Pink Slime and Now Mad Cow? Skip the Beef, Opt for a Homemade Veggie Burger Instead
|Veggie Burger from Green Gables Café|
Just a few weeks ago, the headlines were all about pink slime, an ammonia-treated substance found in ground beef. With pink slime and now Mad Cow in the headlines, it's been a tough couple of weeks for beef. For an omnivore, it's hard not to lean towards a more vegetarian-based diet.
So, if you're feeling like skipping the beef this days, I'd recommend opting for a homemade veggie burger instead. Ana Rabel, who co-owns Green Gables Café alongside daughter, Laura Warriner, knows all about the tricks for preparing a great veggie burger. Not only has she shared the recipe for her daughter Cristina's concoction for a gluten-free, vegan zucchini almond burger (Cristina worked at Green Gables before moving to San Diego), but Ana has also contributed a few tips for making a delicious veggie burger from ingredients you probably already have at home.
To come up with the vegan veggie burger featured daily at Green Gables, Ana begins by analyzing what her purveyors have brought in that morning. She then selects the freshest, organic ingredients for her patties.
When asked if she ever uses frozen ingredients, Ana smiles and shakes her head. "You can taste the difference," she says. So, in case you were wondering, Green Gables only uses fresh ingredients in the veggie burgers and Ana strongly recommends that you do too.
Also, in terms of ingredients, Green Gables doesn't add tofu products to their veggie burgers. After U.S. approval of genetically modified soybeans, Ana decided to just eliminate most soy items from the menu (even though the café always serves non-genetically modified products). On another note, I think most soy products, like tofu, have a strange aftertaste. So, I skip the tofu in my veggie burgers anyway.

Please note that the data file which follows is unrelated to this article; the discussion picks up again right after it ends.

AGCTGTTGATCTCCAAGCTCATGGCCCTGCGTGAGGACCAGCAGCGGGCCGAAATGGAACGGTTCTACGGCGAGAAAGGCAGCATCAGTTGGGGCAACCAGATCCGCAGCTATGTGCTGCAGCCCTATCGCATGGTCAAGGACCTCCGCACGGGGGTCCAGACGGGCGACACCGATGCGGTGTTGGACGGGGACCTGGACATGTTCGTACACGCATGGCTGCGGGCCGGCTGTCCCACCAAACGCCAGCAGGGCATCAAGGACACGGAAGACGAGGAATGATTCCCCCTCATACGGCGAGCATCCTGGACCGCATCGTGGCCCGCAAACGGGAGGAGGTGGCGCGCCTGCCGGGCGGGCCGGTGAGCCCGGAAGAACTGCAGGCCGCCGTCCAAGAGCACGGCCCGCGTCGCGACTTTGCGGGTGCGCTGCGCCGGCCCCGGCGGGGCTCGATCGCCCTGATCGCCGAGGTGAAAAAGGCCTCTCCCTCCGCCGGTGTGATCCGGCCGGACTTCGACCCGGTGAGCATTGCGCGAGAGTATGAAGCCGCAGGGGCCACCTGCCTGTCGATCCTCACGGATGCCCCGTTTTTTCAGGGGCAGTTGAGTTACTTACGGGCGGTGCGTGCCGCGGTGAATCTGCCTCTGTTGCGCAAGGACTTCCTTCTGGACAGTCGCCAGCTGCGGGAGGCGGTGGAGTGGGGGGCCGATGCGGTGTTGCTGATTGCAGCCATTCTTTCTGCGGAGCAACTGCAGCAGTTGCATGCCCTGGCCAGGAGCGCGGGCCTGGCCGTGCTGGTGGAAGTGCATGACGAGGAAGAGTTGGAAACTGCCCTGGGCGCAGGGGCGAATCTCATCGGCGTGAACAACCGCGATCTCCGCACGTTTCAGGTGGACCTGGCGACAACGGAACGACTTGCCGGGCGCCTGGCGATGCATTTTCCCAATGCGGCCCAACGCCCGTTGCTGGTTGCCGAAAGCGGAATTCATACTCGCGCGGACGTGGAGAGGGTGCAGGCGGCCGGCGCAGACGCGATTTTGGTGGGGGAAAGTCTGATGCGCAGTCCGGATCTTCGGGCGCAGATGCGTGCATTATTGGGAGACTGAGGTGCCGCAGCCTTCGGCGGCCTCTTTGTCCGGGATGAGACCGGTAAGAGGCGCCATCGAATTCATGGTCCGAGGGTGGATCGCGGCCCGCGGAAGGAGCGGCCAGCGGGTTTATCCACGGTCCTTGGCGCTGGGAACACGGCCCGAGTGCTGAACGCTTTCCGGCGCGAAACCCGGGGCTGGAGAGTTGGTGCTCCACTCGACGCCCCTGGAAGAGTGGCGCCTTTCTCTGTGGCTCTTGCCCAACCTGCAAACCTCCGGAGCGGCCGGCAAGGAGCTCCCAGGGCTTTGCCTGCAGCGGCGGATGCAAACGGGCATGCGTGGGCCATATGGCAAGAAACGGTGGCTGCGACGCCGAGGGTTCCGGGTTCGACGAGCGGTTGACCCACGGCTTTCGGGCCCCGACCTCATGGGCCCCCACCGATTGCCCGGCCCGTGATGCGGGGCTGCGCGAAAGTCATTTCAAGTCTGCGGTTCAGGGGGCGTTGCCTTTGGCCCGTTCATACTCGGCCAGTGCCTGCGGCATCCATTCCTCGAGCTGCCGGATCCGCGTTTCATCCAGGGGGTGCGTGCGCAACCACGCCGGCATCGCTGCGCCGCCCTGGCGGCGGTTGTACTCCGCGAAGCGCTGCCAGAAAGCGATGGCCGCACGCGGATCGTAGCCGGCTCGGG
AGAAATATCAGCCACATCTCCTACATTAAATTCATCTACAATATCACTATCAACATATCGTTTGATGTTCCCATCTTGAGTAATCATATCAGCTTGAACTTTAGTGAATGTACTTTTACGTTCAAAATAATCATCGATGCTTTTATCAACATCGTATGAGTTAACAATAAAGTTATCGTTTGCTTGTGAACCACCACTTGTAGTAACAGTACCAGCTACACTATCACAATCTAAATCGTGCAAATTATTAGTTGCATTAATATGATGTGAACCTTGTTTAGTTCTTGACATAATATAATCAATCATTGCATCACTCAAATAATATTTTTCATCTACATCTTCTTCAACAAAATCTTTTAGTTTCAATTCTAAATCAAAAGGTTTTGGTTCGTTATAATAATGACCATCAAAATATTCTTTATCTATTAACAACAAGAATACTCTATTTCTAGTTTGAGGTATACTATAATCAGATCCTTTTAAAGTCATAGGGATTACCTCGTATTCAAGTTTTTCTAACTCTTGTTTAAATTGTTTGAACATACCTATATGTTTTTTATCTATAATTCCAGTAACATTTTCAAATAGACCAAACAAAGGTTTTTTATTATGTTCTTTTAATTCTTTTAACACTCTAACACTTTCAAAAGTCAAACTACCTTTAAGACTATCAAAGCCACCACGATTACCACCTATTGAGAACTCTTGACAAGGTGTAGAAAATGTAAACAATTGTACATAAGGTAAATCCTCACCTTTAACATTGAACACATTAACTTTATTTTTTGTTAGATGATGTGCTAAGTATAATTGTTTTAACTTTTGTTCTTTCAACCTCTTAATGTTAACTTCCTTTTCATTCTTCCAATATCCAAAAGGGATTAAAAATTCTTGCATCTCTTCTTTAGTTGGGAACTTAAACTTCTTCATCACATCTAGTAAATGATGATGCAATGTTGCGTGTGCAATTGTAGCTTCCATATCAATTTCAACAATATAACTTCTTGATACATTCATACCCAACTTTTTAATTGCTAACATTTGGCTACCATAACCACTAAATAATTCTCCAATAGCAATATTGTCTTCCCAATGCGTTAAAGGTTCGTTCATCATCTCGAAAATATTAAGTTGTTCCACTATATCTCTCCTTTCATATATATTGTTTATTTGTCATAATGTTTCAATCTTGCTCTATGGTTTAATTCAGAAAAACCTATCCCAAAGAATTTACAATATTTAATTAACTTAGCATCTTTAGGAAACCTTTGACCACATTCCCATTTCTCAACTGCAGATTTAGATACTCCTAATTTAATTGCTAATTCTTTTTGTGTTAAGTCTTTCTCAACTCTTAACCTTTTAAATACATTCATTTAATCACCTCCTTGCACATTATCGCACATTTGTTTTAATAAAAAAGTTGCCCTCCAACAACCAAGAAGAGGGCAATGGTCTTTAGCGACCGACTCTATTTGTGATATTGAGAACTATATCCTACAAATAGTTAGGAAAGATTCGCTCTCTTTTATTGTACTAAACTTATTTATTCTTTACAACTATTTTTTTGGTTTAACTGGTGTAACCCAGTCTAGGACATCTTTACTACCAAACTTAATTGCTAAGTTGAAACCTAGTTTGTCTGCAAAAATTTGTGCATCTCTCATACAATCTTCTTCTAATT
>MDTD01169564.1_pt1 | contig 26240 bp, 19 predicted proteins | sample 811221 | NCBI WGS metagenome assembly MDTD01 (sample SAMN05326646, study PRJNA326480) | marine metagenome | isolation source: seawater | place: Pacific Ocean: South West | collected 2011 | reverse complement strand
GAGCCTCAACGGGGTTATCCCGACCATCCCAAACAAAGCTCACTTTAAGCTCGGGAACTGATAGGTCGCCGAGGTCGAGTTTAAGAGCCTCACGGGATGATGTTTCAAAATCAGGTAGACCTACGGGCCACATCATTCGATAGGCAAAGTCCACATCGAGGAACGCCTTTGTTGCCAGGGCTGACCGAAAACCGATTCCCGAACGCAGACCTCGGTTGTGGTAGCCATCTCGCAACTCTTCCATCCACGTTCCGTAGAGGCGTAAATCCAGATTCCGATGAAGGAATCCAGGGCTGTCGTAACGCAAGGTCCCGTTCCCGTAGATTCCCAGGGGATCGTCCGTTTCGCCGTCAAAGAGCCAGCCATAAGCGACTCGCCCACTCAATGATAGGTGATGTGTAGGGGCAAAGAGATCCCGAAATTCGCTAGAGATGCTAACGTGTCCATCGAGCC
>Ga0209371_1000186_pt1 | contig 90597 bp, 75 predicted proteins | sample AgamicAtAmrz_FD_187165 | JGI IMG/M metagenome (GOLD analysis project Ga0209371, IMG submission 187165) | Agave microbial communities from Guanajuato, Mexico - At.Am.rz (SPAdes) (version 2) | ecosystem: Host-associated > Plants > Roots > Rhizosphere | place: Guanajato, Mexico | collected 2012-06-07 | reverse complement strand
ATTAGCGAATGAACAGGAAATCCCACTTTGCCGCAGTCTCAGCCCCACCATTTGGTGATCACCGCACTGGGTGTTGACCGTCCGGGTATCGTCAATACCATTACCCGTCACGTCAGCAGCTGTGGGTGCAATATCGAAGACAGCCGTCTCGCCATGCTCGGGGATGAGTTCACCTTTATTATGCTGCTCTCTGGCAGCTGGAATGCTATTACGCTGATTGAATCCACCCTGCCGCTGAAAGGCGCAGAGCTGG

After selecting the fresh ingredients, all of their veggie burgers are prepared using a simple formula, which features a combination of binding agents, vegetables or legumes and liquids.
Binding agents can be anything from gluten free oats, nuts or even quinoa. Ana suggests considering nutrition when selecting fillers, which is why she disapproves of supermarket veggie burgers, which commonly come stuffed with fillers like breadcrumbs. Instead, opt for a binding agent that comes packed with fiber or protein.
For vegetables or legumes, Green Gables features variations that include lentil and broccoli or an all green rendition, with spinach, broccoli and fava beans. But be creative and use whatever you prefer.
Liquids, the final component in the veggie burger formula, provide moisture and help to combine the binding agent and the vegetables. They can be anything like vinegar, juice, soy sauce or oil.
Finally, the best kept secret for a great veggie burger is adding a bit of a crunch. Don't puree all of the ingredients in the food processor. Separate some of the fresh vegetables or legumes and leave them whole for texture. Also, create a crispy exterior and a moist interior by baking the veggie burgers and then searing them off in a pan.
For toppings, Ana recommends trying mashed avocado, sauteed mushrooms, a homemade aioli or your favorite salad dressing.
Overall, opting for a homemade veggie burger is all about selecting quality, fresh ingredients and mixing them together for a nutritious, beef-free meal.